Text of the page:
Restrictions on freedom “must be an absolute last resort” and the UK must look to “live alongside” COVID-19 in 2022, Health Secretary Sajid Javid has said.
The UK government, which is responsible for public health policies in England, said on Dec. 27 that no more restrictions would be imposed at least until after the New Year.
Professor Sir David Spiegelhalter, a Cambridge University statistician and government adviser, told the BBC that the real number could be closer to 500,000 due to the testing regime being overstretched and reinfections not being counted in the UK government data.
The number of patients in hospitals with COVID-19 has also started increasing since Christmas, with 11,918 hospitalised patients on Wednesday, a 47.5 percent jump week on week.
The number of patients across the UK in mechanical ventilation beds with COVID-19 has remained stable. On Wednesday, 868 patients in mechanical ventilation beds had COVID-19, 21 percent of the number last January.
The number of daily reported deaths within 28 days of positive test—the most up-to-date number on CCP virus-related deaths—has increased after Christmas, but the number is skewed due to reporting lags during Christmas. The latest available 7-day average was 130.1, about one-tenth the number seen in January 2020.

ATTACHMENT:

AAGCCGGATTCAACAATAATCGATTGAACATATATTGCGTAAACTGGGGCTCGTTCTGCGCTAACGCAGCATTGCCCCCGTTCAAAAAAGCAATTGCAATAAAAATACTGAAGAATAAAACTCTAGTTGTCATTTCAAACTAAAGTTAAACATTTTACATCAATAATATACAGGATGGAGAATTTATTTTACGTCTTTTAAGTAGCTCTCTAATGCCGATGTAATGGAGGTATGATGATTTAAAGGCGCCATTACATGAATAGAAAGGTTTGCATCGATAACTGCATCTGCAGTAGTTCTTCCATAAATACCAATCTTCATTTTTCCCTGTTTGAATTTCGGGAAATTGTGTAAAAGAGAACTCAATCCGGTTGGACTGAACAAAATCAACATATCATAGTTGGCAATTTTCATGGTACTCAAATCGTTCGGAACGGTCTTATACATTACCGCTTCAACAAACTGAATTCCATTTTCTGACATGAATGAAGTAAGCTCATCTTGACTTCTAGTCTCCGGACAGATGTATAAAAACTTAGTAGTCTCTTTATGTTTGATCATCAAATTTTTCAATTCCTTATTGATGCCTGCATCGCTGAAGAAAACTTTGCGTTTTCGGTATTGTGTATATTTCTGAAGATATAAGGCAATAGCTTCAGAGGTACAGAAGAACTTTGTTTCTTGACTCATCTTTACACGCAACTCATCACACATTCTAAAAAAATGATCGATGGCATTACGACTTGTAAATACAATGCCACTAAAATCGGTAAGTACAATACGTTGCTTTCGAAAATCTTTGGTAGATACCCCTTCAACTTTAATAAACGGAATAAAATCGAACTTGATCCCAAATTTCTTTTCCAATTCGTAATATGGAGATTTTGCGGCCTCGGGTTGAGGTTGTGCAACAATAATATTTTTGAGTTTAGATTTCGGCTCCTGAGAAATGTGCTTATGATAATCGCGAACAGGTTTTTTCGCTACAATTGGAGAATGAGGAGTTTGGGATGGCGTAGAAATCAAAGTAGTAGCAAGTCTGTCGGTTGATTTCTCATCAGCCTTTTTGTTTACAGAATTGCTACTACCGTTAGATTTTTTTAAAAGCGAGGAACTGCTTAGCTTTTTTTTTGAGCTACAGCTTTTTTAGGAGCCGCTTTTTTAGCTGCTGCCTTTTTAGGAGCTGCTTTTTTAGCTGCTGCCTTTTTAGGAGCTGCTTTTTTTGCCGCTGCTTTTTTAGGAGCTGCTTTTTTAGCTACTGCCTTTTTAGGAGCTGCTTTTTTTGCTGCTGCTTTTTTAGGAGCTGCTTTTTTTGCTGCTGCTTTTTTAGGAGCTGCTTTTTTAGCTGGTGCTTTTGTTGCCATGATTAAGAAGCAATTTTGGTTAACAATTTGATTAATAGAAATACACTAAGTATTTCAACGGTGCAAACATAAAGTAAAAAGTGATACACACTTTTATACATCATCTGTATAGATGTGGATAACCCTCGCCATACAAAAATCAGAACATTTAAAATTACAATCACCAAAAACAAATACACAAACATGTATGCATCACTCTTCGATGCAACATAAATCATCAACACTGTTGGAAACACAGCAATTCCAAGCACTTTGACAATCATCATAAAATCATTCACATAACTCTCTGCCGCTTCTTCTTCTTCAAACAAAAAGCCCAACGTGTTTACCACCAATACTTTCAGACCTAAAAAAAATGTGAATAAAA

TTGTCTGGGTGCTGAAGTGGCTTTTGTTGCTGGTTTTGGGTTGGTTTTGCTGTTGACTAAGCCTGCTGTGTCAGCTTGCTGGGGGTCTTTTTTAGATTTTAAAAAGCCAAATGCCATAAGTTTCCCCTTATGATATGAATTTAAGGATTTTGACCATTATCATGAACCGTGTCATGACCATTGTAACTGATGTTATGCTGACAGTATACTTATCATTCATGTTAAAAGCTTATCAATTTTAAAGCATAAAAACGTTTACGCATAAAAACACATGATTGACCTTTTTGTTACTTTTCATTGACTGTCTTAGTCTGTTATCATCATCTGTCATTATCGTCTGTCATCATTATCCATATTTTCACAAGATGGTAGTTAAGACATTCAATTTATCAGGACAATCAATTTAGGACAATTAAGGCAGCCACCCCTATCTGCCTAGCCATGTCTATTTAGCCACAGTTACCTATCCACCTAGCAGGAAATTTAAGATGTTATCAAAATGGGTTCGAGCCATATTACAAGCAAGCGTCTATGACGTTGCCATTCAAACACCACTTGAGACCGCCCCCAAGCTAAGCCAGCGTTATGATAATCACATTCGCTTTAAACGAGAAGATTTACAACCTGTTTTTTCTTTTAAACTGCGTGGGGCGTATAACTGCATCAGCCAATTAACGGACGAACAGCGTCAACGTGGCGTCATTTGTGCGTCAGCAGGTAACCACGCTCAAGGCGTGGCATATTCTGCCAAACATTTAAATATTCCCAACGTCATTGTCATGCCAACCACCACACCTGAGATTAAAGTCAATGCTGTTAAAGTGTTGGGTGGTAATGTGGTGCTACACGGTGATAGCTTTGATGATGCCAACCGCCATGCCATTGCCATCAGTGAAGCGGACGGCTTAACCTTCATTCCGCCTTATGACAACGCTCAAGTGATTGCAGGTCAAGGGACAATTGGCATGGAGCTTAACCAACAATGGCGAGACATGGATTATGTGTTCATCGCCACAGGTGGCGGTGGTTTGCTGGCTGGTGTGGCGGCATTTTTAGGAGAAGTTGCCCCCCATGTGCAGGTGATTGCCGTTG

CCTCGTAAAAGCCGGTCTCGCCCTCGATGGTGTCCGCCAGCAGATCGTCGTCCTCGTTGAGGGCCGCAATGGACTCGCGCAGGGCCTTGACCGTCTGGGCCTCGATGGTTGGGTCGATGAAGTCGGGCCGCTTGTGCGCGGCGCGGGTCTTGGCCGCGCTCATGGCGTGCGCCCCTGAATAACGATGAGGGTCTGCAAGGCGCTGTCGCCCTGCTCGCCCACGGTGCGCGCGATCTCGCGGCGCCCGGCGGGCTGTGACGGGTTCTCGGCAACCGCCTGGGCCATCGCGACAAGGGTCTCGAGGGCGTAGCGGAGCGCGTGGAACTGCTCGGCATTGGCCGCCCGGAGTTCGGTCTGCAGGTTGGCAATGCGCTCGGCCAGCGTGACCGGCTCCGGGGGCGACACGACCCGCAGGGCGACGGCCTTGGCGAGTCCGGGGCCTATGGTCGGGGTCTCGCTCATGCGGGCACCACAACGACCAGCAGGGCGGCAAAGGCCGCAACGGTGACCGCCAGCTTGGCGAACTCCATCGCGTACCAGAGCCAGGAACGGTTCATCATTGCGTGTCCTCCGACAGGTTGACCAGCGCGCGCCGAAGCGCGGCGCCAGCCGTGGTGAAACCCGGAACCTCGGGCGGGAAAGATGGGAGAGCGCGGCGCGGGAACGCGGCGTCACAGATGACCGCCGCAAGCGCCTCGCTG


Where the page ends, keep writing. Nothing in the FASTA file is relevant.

The number of deaths with COVID-19 on the death certificate—which normally lags behind—reported 132 deaths on Dec. 6. The highest number in previous waves was 1461, recorded on April 8, 2020.
Javid said the record-breaking Omicron wave of infection will “test the limits of finite NHS capacity even more than a typical winter,” but promised to only use lockdowns as the last resort.
"Curbs on our freedom must be an absolute last resort and the British people rightly expect us to do everything in our power to avert them,” the health secretary wrote.
“Since I came into this role six months ago, I’ve also been acutely conscious of the enormous health, social, and economic costs of lockdowns," he added.
“So I’ve been determined that we must give ourselves the best chance of living alongside the virus and avoiding strict measures in the future.”
A top health care boss in England confirmed on Saturday that ICU occupancy in England has broadly remained stable. However, he urged the government to "be ready to introduce new restrictions at pace if they’re needed," arguing the NHS is "now under different, arguably more, pressure" compared to last January.
The new pressures, compared to last year, include a "much busier urgent and emergency care pathway"; many more planned care cases—many of which had been delayed during the pandemic—that can no longer be delayed without patient harm; staff absences; and a "significantly more" resource-intensive and complex booster vaccination campaign, Hopson wrote.